The Volt has done fairly well in the USA, but the version badged Vauxhall Ampera flopped here so the Volt’s second generation won’t cross the Atlantic. Shame, as it’s a good car. This is an extended-range electric vehicle, or in some lexicons a series hybrid.
It will go for 50-odd miles in pure electric mode, and then the 1.5-litre petrol engine arrives to charge the batteries. Performance doesn’t change whether or not the engine is on, whereas on other PHEVs the engine chimes up when you floor the accelerator. The Volt’s engine is not connected to the wheels. At least, very seldom, except for certain high-speed cruising.
To eke out maximum efficiency, there are actually two electric motors which do their best work at different speeds, and are coupled together by different gear ratios at various points in the speed/load map.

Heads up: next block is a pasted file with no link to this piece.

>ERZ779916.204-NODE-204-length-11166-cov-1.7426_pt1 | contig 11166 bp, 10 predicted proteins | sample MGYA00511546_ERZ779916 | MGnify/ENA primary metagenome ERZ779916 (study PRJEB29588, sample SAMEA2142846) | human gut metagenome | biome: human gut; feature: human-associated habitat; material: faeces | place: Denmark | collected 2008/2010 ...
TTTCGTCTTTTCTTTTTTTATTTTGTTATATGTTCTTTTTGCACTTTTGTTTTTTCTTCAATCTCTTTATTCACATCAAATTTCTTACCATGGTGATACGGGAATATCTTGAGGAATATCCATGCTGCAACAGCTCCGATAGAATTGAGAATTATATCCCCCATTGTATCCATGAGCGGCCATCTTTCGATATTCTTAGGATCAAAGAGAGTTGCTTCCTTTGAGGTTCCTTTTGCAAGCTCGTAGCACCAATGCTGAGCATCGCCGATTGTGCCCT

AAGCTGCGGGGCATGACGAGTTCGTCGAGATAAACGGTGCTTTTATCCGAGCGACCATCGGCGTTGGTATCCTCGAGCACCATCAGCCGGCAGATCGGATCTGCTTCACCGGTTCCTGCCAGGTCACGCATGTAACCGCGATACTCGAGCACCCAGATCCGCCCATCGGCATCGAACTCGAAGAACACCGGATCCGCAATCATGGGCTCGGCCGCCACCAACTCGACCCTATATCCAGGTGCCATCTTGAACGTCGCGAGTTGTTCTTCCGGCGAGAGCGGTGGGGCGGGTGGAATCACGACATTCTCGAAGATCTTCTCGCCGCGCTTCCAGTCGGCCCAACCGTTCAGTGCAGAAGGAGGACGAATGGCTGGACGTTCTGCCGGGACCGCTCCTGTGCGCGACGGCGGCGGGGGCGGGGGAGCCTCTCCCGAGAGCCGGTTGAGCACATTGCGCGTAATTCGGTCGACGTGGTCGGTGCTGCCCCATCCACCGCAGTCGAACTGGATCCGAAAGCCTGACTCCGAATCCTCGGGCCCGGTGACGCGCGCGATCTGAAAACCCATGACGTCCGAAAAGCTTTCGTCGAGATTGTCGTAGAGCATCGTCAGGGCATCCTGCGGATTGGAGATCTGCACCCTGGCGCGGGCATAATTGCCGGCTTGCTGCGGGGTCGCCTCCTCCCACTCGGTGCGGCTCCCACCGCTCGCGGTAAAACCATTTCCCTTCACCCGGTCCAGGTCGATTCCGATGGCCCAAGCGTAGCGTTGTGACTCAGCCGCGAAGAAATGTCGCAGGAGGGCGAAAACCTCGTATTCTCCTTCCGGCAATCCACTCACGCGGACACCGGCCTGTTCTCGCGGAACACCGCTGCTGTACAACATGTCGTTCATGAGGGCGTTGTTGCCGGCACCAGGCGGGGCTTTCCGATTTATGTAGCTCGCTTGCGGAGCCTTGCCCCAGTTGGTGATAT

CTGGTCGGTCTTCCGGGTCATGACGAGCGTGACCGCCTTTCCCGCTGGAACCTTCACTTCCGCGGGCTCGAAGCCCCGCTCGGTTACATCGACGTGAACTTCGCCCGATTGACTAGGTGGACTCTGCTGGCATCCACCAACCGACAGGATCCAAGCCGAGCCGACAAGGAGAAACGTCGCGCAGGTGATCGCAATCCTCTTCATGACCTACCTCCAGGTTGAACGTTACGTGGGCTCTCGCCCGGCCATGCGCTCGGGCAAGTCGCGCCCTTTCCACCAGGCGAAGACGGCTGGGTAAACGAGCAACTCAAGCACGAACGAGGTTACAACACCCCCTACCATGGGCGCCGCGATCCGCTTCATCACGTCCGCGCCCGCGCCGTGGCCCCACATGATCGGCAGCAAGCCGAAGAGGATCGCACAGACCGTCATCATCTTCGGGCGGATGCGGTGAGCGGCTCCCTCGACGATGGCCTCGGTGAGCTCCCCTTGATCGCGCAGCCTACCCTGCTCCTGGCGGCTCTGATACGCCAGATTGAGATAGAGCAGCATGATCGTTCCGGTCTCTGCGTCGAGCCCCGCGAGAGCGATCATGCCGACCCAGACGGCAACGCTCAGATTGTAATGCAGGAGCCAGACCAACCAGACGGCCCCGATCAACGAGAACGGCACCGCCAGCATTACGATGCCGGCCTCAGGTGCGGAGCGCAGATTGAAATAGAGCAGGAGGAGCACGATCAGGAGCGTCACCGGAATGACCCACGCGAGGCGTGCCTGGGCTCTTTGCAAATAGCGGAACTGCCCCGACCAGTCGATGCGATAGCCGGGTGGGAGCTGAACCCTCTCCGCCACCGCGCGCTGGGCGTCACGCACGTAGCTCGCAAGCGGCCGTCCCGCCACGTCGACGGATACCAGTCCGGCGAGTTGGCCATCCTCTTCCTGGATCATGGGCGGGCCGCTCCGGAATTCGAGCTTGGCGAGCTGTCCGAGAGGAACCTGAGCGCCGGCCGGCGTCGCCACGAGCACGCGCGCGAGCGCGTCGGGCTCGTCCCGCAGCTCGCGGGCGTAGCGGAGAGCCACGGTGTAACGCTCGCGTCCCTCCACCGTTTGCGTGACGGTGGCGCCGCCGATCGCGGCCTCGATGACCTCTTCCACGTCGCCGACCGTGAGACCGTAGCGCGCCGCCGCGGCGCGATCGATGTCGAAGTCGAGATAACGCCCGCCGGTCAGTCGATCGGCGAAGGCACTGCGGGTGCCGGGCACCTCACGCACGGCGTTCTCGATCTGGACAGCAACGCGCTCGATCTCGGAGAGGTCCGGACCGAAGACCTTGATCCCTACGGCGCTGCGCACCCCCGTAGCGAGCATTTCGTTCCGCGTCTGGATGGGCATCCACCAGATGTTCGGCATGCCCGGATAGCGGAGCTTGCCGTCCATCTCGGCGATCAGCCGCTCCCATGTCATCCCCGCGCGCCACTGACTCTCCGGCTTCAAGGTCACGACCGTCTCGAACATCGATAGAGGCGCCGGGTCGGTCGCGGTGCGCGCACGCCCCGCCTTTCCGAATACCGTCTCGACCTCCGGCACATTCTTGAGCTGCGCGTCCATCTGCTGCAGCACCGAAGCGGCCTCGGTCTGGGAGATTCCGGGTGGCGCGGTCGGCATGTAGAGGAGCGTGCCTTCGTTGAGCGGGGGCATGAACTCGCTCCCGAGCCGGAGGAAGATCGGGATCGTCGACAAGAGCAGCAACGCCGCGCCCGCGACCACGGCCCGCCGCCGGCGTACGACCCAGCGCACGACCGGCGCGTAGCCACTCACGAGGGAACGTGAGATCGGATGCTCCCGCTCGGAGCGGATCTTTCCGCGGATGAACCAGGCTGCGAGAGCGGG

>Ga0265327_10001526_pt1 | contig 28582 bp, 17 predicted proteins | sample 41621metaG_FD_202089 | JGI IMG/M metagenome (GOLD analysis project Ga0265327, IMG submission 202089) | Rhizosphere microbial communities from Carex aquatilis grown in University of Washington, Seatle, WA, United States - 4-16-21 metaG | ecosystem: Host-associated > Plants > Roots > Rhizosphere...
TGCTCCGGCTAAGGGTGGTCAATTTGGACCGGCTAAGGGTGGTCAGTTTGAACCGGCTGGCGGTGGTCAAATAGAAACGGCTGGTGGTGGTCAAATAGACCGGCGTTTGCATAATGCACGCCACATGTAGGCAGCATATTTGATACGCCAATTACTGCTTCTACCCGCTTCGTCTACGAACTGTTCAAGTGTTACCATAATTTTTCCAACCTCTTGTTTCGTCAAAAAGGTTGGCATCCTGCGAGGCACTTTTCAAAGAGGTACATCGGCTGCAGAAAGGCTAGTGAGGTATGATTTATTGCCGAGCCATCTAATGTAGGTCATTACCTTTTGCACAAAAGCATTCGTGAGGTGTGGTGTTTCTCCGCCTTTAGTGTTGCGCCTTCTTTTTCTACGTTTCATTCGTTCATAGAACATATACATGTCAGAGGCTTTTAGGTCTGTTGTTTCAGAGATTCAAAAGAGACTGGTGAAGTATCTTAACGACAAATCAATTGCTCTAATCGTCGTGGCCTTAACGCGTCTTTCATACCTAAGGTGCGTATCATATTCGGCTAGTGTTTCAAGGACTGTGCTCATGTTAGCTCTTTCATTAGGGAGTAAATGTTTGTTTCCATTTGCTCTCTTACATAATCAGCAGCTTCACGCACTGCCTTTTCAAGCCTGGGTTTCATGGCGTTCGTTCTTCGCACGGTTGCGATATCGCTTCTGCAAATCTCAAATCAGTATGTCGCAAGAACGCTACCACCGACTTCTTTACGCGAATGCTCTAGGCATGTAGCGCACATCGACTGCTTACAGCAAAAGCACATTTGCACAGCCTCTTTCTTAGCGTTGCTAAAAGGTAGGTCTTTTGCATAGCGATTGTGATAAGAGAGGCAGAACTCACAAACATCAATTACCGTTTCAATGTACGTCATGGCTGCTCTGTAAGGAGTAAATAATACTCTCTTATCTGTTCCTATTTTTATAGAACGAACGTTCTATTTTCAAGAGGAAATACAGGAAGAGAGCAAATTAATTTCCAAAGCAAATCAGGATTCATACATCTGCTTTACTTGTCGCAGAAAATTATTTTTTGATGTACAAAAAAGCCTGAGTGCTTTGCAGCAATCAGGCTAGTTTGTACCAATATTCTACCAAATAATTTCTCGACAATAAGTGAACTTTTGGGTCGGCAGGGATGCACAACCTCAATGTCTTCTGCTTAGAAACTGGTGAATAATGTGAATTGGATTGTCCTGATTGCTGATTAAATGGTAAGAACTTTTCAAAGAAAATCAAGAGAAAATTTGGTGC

Chevrolet’s idea with the Volt is to have a car whose electric range covers the commute of most Americans, a nation that commutes further than we do.
That way, with nightly home charging, there’ll be no petrol used at all. Like any purpose-designed eco-car, the Volt’s shape is very much beholden to the wind tunnel, but the second generation is far more conventionally attractive than the first.